Thursday, March 21, 2013

Government's data management practices are badly broken

I've written in the last little while about how we need to put the government under the same level of scrutiny that has been given to the private sector, especially in light of the nature of the relationship citizens have with the government. It's nice to see others share that view.

Tyler Morgenstern has a guest blog over at that's well worth reading: What the media is missing: Government privacy breaches |

... Over the past several months, we’ve seen time and again that this government’s data management practices are badly broken. Yet it continues to pursue a policy agenda that erodes legislated privacy protections at every turn, opening up new deficiencies and vulnerabilities.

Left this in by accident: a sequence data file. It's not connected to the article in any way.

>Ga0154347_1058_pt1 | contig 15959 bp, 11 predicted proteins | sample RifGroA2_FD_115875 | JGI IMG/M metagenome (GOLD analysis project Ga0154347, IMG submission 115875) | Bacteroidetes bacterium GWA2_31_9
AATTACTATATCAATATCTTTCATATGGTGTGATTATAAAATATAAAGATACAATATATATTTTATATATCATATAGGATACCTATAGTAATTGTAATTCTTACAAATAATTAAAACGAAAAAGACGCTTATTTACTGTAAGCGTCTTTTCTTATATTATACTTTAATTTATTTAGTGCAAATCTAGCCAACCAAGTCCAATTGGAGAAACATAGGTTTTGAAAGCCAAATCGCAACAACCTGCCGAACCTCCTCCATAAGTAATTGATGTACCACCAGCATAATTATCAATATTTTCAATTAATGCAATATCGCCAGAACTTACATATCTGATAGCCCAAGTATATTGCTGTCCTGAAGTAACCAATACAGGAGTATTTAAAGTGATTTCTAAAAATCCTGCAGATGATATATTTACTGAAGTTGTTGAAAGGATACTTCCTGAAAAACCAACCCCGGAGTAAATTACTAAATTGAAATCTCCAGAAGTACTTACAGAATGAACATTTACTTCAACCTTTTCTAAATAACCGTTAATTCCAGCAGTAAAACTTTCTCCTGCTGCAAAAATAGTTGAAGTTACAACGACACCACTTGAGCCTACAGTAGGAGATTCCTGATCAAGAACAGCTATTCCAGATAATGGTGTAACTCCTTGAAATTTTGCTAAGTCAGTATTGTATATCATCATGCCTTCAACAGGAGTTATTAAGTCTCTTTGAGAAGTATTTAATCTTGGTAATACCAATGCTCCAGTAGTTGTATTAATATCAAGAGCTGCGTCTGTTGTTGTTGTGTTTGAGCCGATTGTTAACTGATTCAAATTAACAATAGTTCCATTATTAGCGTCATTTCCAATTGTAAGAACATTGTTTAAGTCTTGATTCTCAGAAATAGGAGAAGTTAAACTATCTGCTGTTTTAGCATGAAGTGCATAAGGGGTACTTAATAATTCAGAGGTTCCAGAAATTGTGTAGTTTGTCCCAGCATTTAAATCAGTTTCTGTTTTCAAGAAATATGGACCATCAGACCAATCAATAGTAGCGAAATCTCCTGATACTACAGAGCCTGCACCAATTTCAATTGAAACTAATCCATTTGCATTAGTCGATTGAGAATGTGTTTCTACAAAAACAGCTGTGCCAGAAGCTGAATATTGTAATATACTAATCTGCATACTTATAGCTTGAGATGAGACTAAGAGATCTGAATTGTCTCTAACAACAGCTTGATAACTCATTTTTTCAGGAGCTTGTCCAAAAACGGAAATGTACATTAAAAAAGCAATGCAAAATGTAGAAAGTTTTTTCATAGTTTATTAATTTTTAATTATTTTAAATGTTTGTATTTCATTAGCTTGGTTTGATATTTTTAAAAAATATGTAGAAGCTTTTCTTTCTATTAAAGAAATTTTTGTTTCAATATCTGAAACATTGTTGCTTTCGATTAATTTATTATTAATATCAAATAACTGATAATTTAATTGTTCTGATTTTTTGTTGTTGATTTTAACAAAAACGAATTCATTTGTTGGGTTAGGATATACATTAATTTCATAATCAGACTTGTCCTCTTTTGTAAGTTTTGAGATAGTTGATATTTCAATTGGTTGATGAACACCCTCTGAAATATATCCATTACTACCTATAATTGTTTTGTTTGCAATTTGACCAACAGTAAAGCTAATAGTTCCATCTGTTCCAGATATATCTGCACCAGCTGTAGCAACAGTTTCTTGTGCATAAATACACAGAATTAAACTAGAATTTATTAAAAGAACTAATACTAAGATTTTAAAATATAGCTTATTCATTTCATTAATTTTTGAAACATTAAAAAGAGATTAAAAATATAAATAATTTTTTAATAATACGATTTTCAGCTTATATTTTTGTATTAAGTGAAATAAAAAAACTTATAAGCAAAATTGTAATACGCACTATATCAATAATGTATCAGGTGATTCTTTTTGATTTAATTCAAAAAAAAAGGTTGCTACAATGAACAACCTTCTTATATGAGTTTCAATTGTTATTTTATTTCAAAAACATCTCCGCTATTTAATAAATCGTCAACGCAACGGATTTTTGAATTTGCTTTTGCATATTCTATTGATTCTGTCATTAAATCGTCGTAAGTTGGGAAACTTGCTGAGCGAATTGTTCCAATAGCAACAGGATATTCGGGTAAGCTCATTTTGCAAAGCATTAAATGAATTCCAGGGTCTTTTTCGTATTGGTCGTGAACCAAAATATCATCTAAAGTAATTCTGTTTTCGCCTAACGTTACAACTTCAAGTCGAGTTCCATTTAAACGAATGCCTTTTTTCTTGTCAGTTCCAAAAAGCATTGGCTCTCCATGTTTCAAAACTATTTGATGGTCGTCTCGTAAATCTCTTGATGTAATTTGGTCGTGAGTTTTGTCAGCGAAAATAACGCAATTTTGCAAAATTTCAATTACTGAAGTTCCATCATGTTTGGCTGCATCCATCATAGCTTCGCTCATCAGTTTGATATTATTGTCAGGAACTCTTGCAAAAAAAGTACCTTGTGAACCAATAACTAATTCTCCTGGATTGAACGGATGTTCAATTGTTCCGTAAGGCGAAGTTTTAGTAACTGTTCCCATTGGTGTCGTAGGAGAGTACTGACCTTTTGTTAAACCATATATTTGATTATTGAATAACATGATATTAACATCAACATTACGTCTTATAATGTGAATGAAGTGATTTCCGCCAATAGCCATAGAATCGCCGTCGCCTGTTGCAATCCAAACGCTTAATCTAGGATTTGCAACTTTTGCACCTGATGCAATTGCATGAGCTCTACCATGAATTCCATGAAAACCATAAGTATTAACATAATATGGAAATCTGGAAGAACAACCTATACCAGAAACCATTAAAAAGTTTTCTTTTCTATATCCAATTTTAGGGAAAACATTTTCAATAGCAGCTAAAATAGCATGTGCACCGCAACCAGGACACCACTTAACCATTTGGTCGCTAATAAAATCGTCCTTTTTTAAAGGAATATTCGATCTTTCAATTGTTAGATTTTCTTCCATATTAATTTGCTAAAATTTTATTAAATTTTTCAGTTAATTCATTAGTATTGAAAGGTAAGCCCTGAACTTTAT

This mismatch between privacy-invasive policies and privacy-deficient practices puts all Canadians at risk of fraud, identity theft, and other privacy-related crimes. As Jesse Brown recently pointed out in a series of blog posts for Maclean’s, what the Canadian government needs isn’t necessarily more information; it’s better, more secure, and more accountable ways of managing the information they already have.[11]

We’re long overdue for a serious discussion about what kind of solutions should be in play across government. And even more importantly, we need to think long and hard about what kind of policies, regulations, best practices, and accountability mechanisms are needed to ensure that those solutions put the privacy of Canadians first.

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